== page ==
Brisbane Broncos legend Justin Hodges has called on Latrell Mitchell to stay in the game, addressing him as a beacon uniting and motivating the Indigenous community in sport. He refutes allegations of rugby being a racially prejudiced sport, speculating that Mitchell has been unfairly targeted due to “tall poppy syndrome”, thus being blamed for South Sydney‘s poor performance.
Recently, Rod Churchill, Clive’s son and former Rabbitohs star, sparked controversy after using words such as “myth”, “embarrassment” and “overrated” to describe Mitchell’s game. The stakes are high for South Sydney in their game against the Sydney Roosters this coming Friday, a crucial match for a spot in the finals.
“I see the criticism directed toward Latrell and Cody Walker as being exaggerated. Let Latrell focus on the game,” said Hodges, now an advocate for grassroots development at the Broncos. “Latrell has become an icon in the sport and regardless of where he goes, he is recognisable and often the scapegoat due to tall poppy syndrome. People should really keep their negative comments to themselves. We should be supporting Mitchell, not criticising him. He is a terrific player and representative for rugby league.”
Khoder Nasser, Anthony Mundine’s former manager, recently denounced rugby league as “a racist game” in the Nine newspapers. He proposed that the sport could potentially push Mitchell away from the NRL. However, Gorden Tallis, a respected Indigenous player, suggested differentiating game performance critique from racism.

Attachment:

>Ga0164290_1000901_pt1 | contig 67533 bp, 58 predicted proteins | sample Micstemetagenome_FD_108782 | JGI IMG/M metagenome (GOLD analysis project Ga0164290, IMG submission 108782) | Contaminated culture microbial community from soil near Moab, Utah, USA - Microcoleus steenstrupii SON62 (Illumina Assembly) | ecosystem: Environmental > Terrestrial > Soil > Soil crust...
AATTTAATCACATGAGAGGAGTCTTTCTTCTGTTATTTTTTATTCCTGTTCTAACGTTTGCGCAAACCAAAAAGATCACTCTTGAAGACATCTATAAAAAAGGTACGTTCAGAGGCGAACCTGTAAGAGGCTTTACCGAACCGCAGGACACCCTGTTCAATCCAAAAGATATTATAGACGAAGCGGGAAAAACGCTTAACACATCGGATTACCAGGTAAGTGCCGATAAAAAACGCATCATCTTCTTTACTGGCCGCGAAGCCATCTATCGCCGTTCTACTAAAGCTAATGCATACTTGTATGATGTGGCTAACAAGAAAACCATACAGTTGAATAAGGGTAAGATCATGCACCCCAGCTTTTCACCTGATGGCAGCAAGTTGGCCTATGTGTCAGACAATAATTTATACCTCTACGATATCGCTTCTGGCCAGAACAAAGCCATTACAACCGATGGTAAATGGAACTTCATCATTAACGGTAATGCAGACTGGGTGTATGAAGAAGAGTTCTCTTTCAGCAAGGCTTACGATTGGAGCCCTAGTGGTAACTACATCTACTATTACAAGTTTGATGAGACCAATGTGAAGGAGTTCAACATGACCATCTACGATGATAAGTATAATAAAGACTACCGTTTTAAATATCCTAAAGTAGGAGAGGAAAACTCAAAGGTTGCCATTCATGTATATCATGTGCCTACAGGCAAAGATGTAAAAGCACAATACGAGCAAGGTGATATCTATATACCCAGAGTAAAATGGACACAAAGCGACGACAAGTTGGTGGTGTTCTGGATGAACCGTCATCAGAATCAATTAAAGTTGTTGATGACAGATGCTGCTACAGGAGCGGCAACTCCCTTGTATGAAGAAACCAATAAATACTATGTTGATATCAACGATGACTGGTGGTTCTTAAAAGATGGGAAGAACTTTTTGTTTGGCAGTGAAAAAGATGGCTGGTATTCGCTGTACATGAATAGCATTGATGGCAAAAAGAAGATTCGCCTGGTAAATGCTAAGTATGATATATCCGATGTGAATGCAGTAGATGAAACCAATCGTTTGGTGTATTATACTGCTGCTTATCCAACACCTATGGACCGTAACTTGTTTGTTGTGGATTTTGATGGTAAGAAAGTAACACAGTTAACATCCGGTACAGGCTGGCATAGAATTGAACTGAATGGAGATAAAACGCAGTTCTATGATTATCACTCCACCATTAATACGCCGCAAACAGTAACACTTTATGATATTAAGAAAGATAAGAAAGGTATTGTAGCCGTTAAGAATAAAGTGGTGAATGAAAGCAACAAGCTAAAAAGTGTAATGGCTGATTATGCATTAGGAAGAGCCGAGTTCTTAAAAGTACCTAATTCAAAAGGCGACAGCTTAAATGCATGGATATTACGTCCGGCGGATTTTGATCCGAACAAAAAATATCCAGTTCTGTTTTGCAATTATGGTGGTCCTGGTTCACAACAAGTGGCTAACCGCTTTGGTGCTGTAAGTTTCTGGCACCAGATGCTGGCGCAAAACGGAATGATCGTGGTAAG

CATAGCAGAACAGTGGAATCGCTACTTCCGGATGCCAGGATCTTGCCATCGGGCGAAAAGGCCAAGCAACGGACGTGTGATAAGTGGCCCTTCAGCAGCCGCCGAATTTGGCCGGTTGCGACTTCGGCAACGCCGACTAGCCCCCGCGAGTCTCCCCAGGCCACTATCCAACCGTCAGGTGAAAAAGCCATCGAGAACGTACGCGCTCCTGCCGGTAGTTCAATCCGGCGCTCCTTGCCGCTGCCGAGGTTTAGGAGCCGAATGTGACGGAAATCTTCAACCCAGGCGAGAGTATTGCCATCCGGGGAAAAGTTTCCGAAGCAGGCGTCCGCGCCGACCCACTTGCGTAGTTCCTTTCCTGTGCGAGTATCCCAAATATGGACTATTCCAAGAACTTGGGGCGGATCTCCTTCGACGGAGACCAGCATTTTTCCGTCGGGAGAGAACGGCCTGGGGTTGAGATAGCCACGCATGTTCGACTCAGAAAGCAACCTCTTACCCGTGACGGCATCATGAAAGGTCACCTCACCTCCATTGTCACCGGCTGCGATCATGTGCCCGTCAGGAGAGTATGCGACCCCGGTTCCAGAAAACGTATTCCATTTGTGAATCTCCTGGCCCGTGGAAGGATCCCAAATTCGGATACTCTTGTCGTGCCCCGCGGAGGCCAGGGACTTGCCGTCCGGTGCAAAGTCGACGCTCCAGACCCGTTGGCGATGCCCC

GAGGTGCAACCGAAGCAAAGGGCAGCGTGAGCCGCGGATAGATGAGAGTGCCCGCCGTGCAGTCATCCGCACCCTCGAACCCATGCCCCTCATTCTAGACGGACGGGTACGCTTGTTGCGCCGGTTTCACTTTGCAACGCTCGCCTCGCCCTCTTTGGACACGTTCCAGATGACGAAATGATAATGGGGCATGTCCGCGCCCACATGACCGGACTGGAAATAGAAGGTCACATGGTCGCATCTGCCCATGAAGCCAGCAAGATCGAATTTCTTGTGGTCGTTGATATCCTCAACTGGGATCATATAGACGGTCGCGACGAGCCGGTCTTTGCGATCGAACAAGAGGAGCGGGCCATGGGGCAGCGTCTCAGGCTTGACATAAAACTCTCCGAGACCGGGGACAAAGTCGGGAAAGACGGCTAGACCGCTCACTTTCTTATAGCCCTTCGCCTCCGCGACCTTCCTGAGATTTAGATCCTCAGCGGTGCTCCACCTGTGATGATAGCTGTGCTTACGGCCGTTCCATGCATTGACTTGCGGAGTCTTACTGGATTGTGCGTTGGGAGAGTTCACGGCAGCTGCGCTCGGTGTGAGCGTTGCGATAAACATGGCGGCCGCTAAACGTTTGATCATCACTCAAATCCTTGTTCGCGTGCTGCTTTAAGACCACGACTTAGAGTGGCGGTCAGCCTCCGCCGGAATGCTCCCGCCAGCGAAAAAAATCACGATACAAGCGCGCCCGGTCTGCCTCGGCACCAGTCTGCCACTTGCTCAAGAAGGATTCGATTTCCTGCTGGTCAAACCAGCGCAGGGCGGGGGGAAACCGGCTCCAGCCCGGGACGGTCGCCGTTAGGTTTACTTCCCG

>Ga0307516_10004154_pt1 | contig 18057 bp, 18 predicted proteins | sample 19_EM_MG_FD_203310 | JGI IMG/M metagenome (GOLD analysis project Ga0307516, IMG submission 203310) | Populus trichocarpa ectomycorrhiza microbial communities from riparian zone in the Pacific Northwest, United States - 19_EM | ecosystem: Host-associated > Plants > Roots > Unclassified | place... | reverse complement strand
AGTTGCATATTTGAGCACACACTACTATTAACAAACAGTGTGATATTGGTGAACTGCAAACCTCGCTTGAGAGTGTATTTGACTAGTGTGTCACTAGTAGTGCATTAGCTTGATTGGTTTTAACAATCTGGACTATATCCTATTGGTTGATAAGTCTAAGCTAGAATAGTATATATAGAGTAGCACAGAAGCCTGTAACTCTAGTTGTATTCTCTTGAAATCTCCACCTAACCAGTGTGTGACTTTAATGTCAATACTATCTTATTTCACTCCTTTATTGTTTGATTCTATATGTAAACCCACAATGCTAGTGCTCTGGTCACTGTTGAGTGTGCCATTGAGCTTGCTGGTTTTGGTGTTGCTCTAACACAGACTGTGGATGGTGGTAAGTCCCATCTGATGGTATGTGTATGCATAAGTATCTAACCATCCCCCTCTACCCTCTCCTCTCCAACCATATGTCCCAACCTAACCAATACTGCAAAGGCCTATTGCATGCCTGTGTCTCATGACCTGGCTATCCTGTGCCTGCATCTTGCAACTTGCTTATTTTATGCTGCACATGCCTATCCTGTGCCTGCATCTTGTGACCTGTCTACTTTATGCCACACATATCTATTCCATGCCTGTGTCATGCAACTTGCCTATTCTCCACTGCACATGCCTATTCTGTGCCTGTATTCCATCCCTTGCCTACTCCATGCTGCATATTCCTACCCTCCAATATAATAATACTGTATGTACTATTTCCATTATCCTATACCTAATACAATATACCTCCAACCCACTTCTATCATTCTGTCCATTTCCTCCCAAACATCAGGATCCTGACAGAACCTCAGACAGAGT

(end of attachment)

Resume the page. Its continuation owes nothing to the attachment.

“I concur with Gorden, rugby league is a sport that promotes inclusivity,” said Hodges. “Certainly, racism exists within society and we mustn’t turn a blind eye to that. Rugby league has pioneered with its first Indigenous captain, Arthur Beetson, who forged a path forward for Indigenous players like myself and Latrell.”
Having had resided with Beetson, Hodges was privy to anecdotes about the racial challenges Beetson faced. Hodges said Beetson was ready to combat these issues for the future of his people. Hodges also bears witness to the significant role Mitchell plays in overseeing Beetson’s legacy amongst future generations through his grassroots work.
“I get upset when individuals vilify him as he does remarkable things for our sport,” Hodges said. “During my development work with the Broncos, children often express their excitement about meeting Latrell.”
In his work with young Indigenous kids, Hodges acknowledged that they often encounter racist comments in school. However, he believes that while this is a global issue, it is not extensively prevalent in rugby league. During his 15-year tenure in NRL, Hodges stated that he himself has never experienced racism.
Mitchell’s recent on-field performance critique shouldn’t be seen as racially driven, according to Hodges. He mentioned how much admiration his son has for Mitchell, describing the joy he saw when they met. Hodges compared the situation to that experienced by Anthony Mundine – another player misunderstood as arrogant but a great person and role model for the game in reality.